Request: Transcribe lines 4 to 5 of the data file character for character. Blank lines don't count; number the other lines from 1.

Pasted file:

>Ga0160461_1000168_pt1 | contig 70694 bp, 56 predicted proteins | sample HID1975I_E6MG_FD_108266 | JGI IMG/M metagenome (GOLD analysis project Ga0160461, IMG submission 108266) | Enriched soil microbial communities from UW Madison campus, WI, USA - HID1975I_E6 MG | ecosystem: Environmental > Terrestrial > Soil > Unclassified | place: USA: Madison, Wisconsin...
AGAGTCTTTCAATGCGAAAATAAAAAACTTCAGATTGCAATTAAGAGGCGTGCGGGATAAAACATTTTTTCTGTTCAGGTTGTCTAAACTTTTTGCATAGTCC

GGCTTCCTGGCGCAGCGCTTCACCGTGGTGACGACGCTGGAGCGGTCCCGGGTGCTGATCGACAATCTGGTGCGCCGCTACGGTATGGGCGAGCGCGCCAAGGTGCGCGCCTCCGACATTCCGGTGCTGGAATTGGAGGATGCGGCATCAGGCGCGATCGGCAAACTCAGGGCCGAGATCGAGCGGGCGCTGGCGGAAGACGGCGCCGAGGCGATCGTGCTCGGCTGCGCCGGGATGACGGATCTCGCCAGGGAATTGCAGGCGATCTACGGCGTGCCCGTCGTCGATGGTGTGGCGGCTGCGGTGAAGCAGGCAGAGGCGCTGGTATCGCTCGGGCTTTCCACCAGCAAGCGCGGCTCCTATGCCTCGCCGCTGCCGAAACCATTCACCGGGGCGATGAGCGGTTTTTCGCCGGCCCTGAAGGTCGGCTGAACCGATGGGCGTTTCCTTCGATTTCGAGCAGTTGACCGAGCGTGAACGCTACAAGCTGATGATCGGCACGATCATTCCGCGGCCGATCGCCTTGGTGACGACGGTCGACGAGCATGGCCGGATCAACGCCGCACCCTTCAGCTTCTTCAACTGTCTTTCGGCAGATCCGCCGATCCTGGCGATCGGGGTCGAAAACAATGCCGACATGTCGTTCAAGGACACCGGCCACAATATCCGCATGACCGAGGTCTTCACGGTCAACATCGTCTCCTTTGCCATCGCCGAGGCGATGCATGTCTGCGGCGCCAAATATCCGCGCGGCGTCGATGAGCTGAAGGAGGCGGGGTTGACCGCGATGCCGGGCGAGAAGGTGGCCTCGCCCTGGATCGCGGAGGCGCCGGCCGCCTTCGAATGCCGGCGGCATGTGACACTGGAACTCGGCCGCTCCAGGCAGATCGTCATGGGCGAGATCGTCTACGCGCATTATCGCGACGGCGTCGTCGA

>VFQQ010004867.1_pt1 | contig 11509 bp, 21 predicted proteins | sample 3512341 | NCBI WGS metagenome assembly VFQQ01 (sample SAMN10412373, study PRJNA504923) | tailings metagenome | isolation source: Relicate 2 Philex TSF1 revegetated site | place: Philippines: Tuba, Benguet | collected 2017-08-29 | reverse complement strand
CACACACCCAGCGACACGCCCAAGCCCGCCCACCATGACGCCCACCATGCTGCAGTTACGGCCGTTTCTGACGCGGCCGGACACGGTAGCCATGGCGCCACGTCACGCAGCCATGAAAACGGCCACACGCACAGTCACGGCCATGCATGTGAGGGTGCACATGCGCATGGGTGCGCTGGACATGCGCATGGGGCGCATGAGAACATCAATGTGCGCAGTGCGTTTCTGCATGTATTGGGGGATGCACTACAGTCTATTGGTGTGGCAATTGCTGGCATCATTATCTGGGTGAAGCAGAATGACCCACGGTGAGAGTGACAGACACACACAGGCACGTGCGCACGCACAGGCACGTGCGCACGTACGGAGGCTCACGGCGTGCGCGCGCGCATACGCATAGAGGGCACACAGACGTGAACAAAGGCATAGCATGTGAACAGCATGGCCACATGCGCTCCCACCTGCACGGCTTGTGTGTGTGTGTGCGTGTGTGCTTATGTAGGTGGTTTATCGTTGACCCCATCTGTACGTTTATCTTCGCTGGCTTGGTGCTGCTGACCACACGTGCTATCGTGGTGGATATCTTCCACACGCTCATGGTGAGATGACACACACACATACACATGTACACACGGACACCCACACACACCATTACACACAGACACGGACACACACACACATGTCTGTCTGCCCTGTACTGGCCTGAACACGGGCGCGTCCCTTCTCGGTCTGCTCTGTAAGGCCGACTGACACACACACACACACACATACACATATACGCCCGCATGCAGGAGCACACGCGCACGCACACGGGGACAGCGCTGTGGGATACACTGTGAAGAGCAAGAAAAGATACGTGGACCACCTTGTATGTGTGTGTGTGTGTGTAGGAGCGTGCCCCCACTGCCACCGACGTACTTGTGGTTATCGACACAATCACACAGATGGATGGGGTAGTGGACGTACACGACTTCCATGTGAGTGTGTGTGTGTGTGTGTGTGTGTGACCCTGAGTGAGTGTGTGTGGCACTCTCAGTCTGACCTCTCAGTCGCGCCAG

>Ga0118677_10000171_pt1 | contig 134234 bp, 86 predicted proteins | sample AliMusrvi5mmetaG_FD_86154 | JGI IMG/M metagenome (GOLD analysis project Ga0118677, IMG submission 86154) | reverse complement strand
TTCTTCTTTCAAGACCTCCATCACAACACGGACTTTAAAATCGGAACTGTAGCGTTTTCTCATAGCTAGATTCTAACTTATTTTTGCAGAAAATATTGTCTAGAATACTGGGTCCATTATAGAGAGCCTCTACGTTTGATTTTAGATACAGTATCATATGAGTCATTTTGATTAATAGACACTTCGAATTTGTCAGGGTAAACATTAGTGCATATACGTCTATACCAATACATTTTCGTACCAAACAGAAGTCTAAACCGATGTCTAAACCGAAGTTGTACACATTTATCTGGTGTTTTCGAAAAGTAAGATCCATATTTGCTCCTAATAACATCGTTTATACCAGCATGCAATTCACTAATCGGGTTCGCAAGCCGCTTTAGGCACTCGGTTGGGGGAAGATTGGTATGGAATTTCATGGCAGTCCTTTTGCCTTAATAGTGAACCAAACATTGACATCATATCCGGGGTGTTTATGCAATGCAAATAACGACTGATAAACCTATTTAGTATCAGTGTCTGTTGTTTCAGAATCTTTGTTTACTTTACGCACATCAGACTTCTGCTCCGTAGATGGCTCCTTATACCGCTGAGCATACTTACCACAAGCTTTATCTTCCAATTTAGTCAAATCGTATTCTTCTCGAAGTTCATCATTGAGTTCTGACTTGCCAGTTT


>VFQQ010004867.1_pt1 | contig 11509 bp, 21 predicted proteins | sample 3512341 | NCBI WGS metagenome assembly VFQQ01 (sample SAMN10412373, study PRJNA504923) | tailings metagenome | isolation source: Relicate 2 Philex TSF1 revegetated site | place: Philippines: Tuba, Benguet | collected 2017-08-29 | reverse complement strand
CACACACCCAGCGACACGCCCAAGCCCGCCCACCATGACGCCCACCATGCTGCAGTTACGGCCGTTTCTGACGCGGCCGGACACGGTAGCCATGGCGCCACGTCACGCAGCCATGAAAACGGCCACACGCACAGTCACGGCCATGCATGTGAGGGTGCACATGCGCATGGGTGCGCTGGACATGCGCATGGGGCGCATGAGAACATCAATGTGCGCAGTGCGTTTCTGCATGTATTGGGGGATGCACTACAGTCTATTGGTGTGGCAATTGCTGGCATCATTATCTGGGTGAAGCAGAATGACCCACGGTGAGAGTGACAGACACACACAGGCACGTGCGCACGCACAGGCACGTGCGCACGTACGGAGGCTCACGGCGTGCGCGCGCGCATACGCATAGAGGGCACACAGACGTGAACAAAGGCATAGCATGTGAACAGCATGGCCACATGCGCTCCCACCTGCACGGCTTGTGTGTGTGTGTGCGTGTGTGCTTATGTAGGTGGTTTATCGTTGACCCCATCTGTACGTTTATCTTCGCTGGCTTGGTGCTGCTGACCACACGTGCTATCGTGGTGGATATCTTCCACACGCTCATGGTGAGATGACACACACACATACACATGTACACACGGACACCCACACACACCATTACACACAGACACGGACACACACACACATGTCTGTCTGCCCTGTACTGGCCTGAACACGGGCGCGTCCCTTCTCGGTCTGCTCTGTAAGGCCGACTGACACACACACACACACACATACACATATACGCCCGCATGCAGGAGCACACGCGCACGCACACGGGGACAGCGCTGTGGGATACACTGTGAAGAGCAAGAAAAGATACGTGGACCACCTTGTATGTGTGTGTGTGTGTGTAGGAGCGTGCCCCCACTGCCACCGACGTACTTGTGGTTATCGACACAATCACACAGATGGATGGGGTAGTGGACGTACACGACTTCCATGTGAGTGTGTGTGTGTGTGTGTGTGTGTGACCCTGAGTGAGTGTGTGTGGCACTCTCAGTCTGACCTCTCAGTCGCGCCAG